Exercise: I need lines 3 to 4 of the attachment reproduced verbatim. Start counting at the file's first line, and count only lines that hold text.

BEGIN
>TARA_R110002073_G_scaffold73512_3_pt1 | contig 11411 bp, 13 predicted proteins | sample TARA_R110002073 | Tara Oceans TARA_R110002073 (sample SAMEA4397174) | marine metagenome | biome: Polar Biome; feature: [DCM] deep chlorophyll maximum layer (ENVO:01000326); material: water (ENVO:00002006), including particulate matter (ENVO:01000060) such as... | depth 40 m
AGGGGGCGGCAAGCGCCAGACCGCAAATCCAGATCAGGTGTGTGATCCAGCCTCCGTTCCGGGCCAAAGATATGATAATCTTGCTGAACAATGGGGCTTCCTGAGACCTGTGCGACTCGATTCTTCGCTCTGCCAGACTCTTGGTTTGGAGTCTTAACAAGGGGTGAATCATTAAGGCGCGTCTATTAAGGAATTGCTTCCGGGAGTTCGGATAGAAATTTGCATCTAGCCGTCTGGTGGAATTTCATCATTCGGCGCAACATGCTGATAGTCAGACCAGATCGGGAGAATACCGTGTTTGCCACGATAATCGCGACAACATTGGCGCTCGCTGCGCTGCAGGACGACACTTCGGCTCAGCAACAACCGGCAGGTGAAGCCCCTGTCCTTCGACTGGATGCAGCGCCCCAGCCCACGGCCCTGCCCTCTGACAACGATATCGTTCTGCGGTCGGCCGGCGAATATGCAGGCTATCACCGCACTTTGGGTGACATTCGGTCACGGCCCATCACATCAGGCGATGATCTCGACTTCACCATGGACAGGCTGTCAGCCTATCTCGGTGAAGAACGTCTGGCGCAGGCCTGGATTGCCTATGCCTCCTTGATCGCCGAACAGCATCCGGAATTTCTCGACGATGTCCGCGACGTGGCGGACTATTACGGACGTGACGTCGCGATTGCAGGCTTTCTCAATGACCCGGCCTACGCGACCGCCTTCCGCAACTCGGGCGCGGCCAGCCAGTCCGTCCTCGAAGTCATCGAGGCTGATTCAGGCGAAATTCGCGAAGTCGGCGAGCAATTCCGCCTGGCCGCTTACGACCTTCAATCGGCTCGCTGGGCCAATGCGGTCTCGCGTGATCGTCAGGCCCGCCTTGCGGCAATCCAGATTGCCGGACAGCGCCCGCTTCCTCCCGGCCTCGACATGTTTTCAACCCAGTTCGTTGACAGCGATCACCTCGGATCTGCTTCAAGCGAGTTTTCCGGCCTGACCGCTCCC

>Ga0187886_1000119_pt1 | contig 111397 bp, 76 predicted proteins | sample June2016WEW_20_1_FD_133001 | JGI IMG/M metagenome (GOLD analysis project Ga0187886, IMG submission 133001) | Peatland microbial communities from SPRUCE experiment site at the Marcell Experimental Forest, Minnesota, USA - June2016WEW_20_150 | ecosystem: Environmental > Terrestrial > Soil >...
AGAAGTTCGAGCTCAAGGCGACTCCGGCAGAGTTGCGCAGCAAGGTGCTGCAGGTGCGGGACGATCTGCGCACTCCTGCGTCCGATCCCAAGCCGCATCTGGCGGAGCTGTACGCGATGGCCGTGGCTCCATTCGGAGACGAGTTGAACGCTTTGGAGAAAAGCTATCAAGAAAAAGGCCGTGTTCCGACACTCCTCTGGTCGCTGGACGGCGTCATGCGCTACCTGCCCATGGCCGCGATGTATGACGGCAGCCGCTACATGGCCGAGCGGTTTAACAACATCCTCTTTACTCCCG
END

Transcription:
>Ga0187886_1000119_pt1 | contig 111397 bp, 76 predicted proteins | sample June2016WEW_20_1_FD_133001 | JGI IMG/M metagenome (GOLD analysis project Ga0187886, IMG submission 133001) | Peatland microbial communities from SPRUCE experiment site at the Marcell Experimental Forest, Minnesota, USA - June2016WEW_20_150 | ecosystem: Environmental > Terrestrial > Soil >...
AGAAGTTCGAGCTCAAGGCGACTCCGGCAGAGTTGCGCAGCAAGGTGCTGCAGGTGCGGGACGATCTGCGCACTCCTGCGTCCGATCCCAAGCCGCATCTGGCGGAGCTGTACGCGATGGCCGTGGCTCCATTCGGAGACGAGTTGAACGCTTTGGAGAAAAGCTATCAAGAAAAAGGCCGTGTTCCGACACTCCTCTGGTCGCTGGACGGCGTCATGCGCTACCTGCCCATGGCCGCGATGTATGACGGCAGCCGCTACATGGCCGAGCGGTTTAACAACATCCTCTTTACTCCCG